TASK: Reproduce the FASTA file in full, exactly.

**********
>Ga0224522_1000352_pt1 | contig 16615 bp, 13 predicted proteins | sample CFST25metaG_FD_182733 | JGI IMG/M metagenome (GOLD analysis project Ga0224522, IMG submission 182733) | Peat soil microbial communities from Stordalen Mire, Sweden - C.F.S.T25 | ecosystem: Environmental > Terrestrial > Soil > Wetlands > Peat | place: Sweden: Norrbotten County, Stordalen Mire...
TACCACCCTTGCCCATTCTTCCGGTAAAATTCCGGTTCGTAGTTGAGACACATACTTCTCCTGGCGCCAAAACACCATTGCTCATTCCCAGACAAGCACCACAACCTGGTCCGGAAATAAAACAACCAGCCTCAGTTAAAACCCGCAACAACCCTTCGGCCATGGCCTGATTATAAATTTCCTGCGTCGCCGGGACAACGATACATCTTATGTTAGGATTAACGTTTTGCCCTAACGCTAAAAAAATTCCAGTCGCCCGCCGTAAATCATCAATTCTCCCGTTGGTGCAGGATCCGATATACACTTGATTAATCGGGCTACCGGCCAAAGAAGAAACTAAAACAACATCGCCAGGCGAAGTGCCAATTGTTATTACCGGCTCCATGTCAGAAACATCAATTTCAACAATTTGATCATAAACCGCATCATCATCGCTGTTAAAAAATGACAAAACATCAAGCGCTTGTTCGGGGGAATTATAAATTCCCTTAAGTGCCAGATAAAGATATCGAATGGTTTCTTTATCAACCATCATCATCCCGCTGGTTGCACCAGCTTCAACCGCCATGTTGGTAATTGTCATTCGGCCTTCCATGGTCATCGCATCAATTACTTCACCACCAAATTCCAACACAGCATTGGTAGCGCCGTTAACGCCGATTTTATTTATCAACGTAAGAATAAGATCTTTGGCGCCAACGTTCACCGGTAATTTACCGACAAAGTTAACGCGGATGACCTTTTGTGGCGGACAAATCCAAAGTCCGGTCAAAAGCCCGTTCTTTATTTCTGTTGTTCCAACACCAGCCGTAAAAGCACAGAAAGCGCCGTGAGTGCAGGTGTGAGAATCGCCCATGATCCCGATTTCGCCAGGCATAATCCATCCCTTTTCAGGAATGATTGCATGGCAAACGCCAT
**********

>Ga0224522_1000352_pt1 | contig 16615 bp, 13 predicted proteins | sample CFST25metaG_FD_182733 | JGI IMG/M metagenome (GOLD analysis project Ga0224522, IMG submission 182733) | Peat soil microbial communities from Stordalen Mire, Sweden - C.F.S.T25 | ecosystem: Environmental > Terrestrial > Soil > Wetlands > Peat | place: Sweden: Norrbotten County, Stordalen Mire...
TACCACCCTTGCCCATTCTTCCGGTAAAATTCCGGTTCGTAGTTGAGACACATACTTCTCCTGGCGCCAAAACACCATTGCTCATTCCCAGACAAGCACCACAACCTGGTCCGGAAATAAAACAACCAGCCTCAGTTAAAACCCGCAACAACCCTTCGGCCATGGCCTGATTATAAATTTCCTGCGTCGCCGGGACAACGATACATCTTATGTTAGGATTAACGTTTTGCCCTAACGCTAAAAAAATTCCAGTCGCCCGCCGTAAATCATCAATTCTCCCGTTGGTGCAGGATCCGATATACACTTGATTAATCGGGCTACCGGCCAAAGAAGAAACTAAAACAACATCGCCAGGCGAAGTGCCAATTGTTATTACCGGCTCCATGTCAGAAACATCAATTTCAACAATTTGATCATAAACCGCATCATCATCGCTGTTAAAAAATGACAAAACATCAAGCGCTTGTTCGGGGGAATTATAAATTCCCTTAAGTGCCAGATAAAGATATCGAATGGTTTCTTTATCAACCATCATCATCCCGCTGGTTGCACCAGCTTCAACCGCCATGTTGGTAATTGTCATTCGGCCTTCCATGGTCATCGCATCAATTACTTCACCACCAAATTCCAACACAGCATTGGTAGCGCCGTTAACGCCGATTTTATTTATCAACGTAAGAATAAGATCTTTGGCGCCAACGTTCACCGGTAATTTACCGACAAAGTTAACGCGGATGACCTTTTGTGGCGGACAAATCCAAAGTCCGGTCAAAAGCCCGTTCTTTATTTCTGTTGTTCCAACACCAGCCGTAAAAGCACAGAAAGCGCCGTGAGTGCAGGTGTGAGAATCGCCCATGATCCCGATTTCGCCAGGCATAATCCATCCCTTTTCAGGAATGATTGCATGGCAAACGCCAT